GROUP DINNER MENU
Entree: Organic salmon with red pepper and hazelnut salsa, from “Ottolenghi, The Cookbook”
Rice: Saffron, date and almond rice from “Plenty More”
Salads: Roasted cauliflower and hazelnut salad from “Jerusalem;” sweet winter slaw from “Plenty” and fancy coleslaw from “Plenty More”
Dessert: Clementine and almond syrup cake from “Jerusalem”
Yotam Ottolenghi’s headnote for this recipe suggests serving it as a light supper with a salad. He says it will taste even better the next day. It should be served warm or room temperature. The recipe appears in “Plenty More” (Ten Speed Press, 2014).
1 small cauliflower, outer leaves removed, broken into 1¼-inch florets (about 4 cups)
1 medium red onion, peeled (about 6 ounces)
5 tablespoons ml olive oil
1/2 teaspoon finely chopped rosemary
7 large eggs
1/2 cup basil leaves, chopped
1 cup all-purpose flour, sifted
11/2 teaspoon baking powder
1/3 teaspoon ground turmeric
11/2 cups coarsely grated Parmesan or another aged cheese
Melted unsalted butter, for brushing
1 tablespoon white sesame seeds
1 teaspoon nigella seeds*
Salt and black pepper
Preheat the oven to 400ºF
Place the cauliflower florets in a saucepan and add 1 teaspoon salt. Cover with water and simmer for 15 minutes, until the florets are quite soft. They should break when pressed with a spoon. Drain and set aside in a colander to dry.
Cut 4 round slices, each ¼ inch thick, off one end of the onion and set aside. Coarsely chop the rest of the onion and place in a small pan with the oil and rosemary. Cook for 10 minutes over medium heat, stirring from time to time, until soft. Remove from the heat and set aside to cool. Transfer the onion to a large bowl, add the eggs and basil, whisk well, and then add the flour, baking powder, turmeric, Parmesan, 1 teaspoon salt, and plenty of pepper. Whisk until smooth before adding the cauliflower and stirring gently, trying not to break up the florets.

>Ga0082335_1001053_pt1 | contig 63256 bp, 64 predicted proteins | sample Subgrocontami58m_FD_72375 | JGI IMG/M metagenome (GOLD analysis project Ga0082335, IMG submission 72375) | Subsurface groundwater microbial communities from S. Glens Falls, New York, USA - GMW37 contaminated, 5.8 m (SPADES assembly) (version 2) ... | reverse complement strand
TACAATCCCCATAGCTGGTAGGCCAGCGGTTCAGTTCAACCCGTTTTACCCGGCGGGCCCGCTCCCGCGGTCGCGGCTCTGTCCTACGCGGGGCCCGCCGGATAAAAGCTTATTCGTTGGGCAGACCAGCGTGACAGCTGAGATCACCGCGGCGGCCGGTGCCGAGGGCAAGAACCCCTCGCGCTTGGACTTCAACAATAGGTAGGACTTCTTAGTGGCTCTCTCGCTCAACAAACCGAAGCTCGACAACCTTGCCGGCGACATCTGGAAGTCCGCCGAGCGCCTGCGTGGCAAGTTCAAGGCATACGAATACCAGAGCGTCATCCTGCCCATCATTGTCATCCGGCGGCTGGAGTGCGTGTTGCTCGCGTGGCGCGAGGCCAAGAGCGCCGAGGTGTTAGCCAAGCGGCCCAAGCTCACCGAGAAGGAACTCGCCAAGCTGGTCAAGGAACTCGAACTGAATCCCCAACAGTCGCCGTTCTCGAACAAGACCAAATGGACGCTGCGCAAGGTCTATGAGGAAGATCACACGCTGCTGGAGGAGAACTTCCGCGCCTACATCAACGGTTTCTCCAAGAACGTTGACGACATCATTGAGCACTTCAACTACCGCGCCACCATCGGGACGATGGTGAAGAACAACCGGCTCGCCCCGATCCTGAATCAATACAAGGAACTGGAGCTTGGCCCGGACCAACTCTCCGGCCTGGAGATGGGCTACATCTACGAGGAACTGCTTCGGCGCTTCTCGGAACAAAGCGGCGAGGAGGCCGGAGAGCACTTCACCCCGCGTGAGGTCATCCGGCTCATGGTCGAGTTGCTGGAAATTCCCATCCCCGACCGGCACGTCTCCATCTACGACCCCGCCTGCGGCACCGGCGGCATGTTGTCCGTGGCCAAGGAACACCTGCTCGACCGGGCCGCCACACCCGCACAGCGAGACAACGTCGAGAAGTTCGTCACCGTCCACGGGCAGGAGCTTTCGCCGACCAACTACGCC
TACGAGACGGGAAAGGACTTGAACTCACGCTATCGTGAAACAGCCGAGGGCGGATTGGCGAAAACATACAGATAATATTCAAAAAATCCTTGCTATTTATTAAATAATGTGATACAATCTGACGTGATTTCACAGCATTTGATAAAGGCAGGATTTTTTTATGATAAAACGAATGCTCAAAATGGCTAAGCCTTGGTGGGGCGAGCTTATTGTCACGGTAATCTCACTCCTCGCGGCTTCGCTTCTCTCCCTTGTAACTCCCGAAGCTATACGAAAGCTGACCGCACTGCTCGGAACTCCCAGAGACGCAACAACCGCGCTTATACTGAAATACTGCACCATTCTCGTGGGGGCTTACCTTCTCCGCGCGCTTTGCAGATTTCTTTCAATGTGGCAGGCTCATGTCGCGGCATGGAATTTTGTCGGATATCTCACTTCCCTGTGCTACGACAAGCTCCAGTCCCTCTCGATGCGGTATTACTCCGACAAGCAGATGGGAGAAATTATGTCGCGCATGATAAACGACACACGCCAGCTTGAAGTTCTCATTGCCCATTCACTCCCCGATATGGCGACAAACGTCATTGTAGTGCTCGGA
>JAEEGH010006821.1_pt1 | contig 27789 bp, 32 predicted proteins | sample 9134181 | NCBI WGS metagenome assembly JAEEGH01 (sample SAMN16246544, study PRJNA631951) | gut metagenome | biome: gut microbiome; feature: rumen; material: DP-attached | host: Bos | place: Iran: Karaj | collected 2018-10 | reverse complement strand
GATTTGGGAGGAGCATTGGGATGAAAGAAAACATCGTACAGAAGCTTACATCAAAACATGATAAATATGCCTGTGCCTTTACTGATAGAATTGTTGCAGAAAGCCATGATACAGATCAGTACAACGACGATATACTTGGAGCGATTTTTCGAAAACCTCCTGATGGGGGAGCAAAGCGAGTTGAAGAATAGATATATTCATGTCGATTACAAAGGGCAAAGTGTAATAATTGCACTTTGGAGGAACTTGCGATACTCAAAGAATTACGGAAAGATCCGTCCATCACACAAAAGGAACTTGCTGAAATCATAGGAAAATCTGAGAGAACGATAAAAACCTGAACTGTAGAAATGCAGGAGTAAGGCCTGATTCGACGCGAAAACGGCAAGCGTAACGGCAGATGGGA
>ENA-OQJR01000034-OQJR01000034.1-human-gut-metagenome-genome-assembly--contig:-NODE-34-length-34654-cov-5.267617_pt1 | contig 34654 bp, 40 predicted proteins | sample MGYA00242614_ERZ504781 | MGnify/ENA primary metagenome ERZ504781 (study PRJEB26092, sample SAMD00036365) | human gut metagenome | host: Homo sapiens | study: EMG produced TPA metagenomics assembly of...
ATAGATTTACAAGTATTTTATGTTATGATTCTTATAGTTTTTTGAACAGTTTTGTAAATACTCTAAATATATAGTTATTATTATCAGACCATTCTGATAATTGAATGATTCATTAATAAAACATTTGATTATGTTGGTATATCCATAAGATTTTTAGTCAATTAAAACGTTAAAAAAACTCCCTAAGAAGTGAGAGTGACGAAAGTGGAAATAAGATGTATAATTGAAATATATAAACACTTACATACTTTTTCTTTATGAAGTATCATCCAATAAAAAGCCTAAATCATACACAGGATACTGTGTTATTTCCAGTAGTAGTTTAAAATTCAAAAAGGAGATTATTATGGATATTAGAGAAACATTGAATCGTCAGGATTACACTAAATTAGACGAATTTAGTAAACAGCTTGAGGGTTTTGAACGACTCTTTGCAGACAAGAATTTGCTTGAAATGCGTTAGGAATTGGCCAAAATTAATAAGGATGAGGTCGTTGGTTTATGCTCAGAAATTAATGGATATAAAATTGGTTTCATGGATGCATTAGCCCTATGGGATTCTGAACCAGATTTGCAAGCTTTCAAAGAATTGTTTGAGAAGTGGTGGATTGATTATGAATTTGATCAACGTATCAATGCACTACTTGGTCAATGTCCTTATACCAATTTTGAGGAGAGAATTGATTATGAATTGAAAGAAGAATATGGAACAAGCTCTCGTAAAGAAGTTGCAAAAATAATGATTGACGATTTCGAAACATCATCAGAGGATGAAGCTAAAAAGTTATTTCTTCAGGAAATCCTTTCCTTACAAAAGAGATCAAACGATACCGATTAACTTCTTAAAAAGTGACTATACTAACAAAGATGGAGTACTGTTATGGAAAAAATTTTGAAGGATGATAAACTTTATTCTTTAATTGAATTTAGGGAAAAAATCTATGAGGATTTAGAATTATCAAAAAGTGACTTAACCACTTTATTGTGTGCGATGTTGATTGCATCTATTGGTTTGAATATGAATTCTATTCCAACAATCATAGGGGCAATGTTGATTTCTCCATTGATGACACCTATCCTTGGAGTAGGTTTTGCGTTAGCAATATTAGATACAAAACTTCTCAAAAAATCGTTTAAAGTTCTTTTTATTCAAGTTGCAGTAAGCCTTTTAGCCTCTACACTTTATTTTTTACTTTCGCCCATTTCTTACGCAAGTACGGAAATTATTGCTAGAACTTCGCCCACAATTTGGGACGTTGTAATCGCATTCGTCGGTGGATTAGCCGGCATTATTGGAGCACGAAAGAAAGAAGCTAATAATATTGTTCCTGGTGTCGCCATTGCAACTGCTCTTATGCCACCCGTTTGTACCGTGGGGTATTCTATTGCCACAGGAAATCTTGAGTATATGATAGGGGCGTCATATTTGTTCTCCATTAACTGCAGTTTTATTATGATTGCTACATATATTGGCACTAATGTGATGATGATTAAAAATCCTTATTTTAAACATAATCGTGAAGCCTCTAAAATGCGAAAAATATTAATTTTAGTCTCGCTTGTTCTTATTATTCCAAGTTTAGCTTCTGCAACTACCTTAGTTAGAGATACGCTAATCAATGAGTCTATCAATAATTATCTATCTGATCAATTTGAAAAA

Line the base and sides of a 9½-inch spring form cake pan with parchment paper. Brush the sides with melted butter, then mix together the sesame and nigella seeds and toss them around the inside of the pan so that they stick to the sides. Pour the cauliflower mixture into the pan, spreading it evenly, and arrange the reserved onion rings on top. Place in the center of the oven and bake for 45 minutes, until golden brown and set; a knife inserted into the center of the cake should come out clean. Remove from the oven and leave for at least 20 minutes before serving. It needs to be served just warm, rather than hot, or at room temperature.
Note: Nigella seeds, sometimes called black onion seeds, have a mild, onion/pepper flavor and are available from India and Middle Eastern grocers.
Squash with cardamom and nigella seeds
This recipe, in the Roasted chapter in “Plenty More,” needs some clarification. I asked Yotam Ottolenghi about it in mid-October when we met at a book tour lunch in San Anselmo. He calls for pumpkin seeds and a green chili, when he means pepitas (hulled pumpkin seeds) and a jalapeño. We have many different green chilies in California, but he said in London they have only jalapeños. I made this recipe several times, and I prefer it with 3 jalapeños.
11/2 tablespoons unsalted butter
1 tablespoon olive oil
1 large red onion, halved and thinly sliced (1½ cups)
1 large butternut squash (2¾ pounds), peeled, seeded, and cut into 1¼-inch chunks
31/2 tablespoons pepitas (hulled pumpkin seeds)
11/4 teaspoons nigella seeds*
1/2 teaspoon ground cumin
1/2 teaspoon ground coriander
1/4 teaspoon ground turmeric
4 cardamom pods, lightly crushed
1 large cinnamon stick
1 green chili (jalapeño) halved lengthwise
1 tablespoon superfine sugar
Scant 1 cup vegetable stock
3/4 cup Greek yogurt
1 tablespoon cilantro, chopped
Preheat the oven to 425 degrees.